Myanmar: Colleagues begin own probe into teacher deaths

YANGON - Colleagues of two volunteer teachers raped and murdered in Myanmar’s conflict-torn Kachin state have begun their own investigation into the deaths as they believe the government-backed probe is biased towards the military.

One of the leaders of the group - the Kachin Baptist Convention (KCB) - told The Anadolu Agency on Wednesday that the military has tried to scapegoat villagers in Kaung Kha, where the bodies were found, and believes soldiers were responsible.

“Nobody from that village was involved in the crime, we strongly believe that,” Reverend Samson Hkalam, general secretary of the KCB, told AA.

“This is a military issue. That’s why the police can’t handle it freely… because they are afraid."

Villagers and activists are convinced government troops are responsible for the deaths of the women, whose battered bodies showed signs that they had been stabbed and raped when they were found last month.

But state media has already declared the military innocent and officials have threatened legal action against anyone who accuses its soldiers of the murders.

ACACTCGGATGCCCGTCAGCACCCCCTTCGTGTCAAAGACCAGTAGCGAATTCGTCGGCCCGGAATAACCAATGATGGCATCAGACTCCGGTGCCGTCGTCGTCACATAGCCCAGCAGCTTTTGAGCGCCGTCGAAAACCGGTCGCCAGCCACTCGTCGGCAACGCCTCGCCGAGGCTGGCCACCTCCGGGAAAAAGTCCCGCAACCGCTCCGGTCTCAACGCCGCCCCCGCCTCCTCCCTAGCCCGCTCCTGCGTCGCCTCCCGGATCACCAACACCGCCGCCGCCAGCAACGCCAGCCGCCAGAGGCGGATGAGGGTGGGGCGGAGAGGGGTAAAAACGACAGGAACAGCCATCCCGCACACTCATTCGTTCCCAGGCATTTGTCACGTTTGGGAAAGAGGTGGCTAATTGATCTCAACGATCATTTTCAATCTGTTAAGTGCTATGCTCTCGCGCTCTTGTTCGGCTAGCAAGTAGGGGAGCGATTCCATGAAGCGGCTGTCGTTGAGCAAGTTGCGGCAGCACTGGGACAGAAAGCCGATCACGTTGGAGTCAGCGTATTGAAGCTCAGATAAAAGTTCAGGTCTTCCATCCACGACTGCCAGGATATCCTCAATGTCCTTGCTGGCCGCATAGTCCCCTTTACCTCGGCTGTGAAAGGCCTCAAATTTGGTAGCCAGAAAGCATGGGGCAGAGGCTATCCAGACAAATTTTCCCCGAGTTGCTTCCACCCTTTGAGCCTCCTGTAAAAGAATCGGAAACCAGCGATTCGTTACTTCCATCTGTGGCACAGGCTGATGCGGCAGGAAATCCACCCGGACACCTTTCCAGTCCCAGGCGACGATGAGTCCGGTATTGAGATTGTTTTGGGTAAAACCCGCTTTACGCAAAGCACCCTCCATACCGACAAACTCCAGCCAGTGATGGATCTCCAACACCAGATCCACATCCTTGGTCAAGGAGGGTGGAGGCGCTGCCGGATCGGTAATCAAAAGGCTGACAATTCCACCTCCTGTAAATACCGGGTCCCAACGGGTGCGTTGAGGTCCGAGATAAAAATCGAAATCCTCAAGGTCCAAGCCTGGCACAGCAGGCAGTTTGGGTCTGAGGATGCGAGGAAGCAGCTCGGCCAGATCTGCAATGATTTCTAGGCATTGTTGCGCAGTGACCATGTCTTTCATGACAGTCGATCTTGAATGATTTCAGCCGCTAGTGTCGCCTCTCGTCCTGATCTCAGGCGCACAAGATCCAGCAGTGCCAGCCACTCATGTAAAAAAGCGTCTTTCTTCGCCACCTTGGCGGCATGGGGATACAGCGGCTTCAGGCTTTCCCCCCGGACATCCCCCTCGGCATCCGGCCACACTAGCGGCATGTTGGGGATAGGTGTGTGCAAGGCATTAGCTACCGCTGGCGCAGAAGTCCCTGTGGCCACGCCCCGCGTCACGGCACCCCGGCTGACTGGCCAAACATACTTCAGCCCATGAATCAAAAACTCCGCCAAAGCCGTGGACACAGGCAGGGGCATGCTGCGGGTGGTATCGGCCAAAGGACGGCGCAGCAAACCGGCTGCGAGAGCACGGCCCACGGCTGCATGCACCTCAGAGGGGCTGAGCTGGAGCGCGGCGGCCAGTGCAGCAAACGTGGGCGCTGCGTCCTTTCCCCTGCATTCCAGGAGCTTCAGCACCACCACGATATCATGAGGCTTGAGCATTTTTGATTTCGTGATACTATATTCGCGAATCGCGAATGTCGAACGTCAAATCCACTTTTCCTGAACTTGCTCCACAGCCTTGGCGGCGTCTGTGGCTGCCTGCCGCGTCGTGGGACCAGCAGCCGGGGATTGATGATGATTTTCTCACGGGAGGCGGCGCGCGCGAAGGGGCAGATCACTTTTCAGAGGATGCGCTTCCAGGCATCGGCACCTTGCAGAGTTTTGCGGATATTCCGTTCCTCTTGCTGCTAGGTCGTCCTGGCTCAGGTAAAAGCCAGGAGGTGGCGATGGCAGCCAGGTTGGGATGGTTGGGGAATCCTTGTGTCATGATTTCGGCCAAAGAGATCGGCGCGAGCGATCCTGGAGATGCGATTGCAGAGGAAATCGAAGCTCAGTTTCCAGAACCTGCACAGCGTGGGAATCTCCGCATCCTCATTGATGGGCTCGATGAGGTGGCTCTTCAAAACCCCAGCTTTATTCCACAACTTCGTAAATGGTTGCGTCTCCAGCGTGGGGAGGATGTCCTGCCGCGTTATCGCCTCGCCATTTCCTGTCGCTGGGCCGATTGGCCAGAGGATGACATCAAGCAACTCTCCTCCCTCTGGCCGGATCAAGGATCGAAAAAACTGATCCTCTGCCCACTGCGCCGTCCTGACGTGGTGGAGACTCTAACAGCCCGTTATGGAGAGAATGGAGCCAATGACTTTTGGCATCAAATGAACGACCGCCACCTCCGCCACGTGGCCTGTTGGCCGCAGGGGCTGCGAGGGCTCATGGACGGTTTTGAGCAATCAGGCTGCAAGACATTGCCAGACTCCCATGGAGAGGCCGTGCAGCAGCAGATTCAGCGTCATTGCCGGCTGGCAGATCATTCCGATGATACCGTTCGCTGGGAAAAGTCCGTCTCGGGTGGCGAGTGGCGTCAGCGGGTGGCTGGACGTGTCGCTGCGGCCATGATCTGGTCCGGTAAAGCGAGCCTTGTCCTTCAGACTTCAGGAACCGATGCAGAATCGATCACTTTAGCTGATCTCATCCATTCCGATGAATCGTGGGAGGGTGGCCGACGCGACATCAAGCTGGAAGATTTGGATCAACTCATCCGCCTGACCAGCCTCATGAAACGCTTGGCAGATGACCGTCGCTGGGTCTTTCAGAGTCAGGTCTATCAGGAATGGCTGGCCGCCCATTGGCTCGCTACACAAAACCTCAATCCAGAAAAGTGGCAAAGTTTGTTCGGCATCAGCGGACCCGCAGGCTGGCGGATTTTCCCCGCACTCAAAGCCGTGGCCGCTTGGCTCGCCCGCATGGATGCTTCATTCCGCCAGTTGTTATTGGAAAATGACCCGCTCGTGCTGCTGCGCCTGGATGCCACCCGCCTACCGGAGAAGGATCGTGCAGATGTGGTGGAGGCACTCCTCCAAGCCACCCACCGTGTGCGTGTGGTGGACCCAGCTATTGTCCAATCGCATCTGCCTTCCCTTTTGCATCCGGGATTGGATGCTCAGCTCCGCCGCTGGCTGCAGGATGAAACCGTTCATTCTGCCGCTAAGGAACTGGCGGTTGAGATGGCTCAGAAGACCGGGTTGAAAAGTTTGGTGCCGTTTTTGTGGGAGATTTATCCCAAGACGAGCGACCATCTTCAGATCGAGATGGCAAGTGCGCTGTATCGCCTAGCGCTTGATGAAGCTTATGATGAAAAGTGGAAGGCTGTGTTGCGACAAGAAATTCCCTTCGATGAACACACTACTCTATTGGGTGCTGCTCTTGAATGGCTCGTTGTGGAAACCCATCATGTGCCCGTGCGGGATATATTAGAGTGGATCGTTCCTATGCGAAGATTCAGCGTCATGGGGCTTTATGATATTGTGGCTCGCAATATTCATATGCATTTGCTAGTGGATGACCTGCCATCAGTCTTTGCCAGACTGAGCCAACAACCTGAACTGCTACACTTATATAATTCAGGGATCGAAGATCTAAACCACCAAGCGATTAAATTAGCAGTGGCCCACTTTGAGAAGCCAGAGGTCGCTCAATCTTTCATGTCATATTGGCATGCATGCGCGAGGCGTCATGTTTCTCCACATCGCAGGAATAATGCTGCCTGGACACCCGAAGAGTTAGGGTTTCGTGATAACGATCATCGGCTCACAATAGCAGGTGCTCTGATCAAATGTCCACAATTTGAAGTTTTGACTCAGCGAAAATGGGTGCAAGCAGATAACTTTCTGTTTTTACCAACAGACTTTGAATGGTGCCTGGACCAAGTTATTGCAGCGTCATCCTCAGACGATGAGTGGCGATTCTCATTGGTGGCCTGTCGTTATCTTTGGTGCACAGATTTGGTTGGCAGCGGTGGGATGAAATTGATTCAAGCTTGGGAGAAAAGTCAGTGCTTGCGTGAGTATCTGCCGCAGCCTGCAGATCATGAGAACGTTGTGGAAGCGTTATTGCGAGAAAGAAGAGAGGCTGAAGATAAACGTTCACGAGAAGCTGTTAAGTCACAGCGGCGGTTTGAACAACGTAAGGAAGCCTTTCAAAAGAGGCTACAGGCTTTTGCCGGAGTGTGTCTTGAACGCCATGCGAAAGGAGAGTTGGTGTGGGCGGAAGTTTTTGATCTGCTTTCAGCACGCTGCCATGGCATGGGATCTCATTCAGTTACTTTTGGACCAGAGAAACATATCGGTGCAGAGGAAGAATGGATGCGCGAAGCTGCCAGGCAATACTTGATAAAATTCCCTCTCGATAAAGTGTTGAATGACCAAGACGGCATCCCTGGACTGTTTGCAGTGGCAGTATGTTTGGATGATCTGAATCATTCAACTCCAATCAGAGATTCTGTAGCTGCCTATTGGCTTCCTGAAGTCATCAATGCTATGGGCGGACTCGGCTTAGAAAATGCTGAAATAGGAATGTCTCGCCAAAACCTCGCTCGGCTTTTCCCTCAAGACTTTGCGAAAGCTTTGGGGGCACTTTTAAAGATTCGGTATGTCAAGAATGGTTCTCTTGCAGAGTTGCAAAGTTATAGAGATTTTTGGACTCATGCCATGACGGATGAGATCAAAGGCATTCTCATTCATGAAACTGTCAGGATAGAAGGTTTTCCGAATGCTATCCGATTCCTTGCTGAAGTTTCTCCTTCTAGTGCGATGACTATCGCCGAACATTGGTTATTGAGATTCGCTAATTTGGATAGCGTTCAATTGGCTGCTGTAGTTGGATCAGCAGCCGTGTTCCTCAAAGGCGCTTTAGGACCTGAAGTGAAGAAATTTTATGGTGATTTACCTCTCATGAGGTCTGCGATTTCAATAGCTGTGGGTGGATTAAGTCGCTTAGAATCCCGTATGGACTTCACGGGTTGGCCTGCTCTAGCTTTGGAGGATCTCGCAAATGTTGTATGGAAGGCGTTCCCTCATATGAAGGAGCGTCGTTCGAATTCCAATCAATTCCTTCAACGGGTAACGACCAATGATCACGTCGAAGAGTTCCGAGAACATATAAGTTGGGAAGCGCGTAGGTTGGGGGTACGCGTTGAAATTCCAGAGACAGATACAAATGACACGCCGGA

A government-led investigation team - including police, local authorities and Army officials - has taken DNA samples from 45 villagers and 28 government soldiers, according to the Home Affairs Minister Lt-Gen Ko Ko.

Rev. Samson said Wednesday that on Feb. 2 they formed a 15-member Kachin Baptist Convention Investigation Committee, which includes a lawyer and representatives from women’s rights groups.

Eight of the members are in Kaung Kha, Rev. Samson added, and could be there for up to a month.

Fighting has raged between Myanmar’s Army and the rebel Kachin Independence Army (KIA) since a 17-year cease-fire broke down in 2011. Since then over 100,000 have been displaced.

The KIA is among the last of 17 major ethnic groups to sign cease-fire deals with Myanmar’s quasi–civilian government, which has pledged to secure a nationwide peace accord as part of a reform process that started in 2011.

Military juntas ruled Myanmar for almost five decades until generals surprised the international community by stepping aside for a nominally civilian government and allowing political and economic reforms.

But many of President Thein Sein’s reforms have begun to unravel and allegations of abuse by the military have continued to emerge, raising grave doubts about the country’s ability to make the shift from dictatorship to democracy. 

The United States late last month called on Myanmar to bring the perpetrators of the murders in Kachin to justice.

Copyright © 2015 Anadolu Agency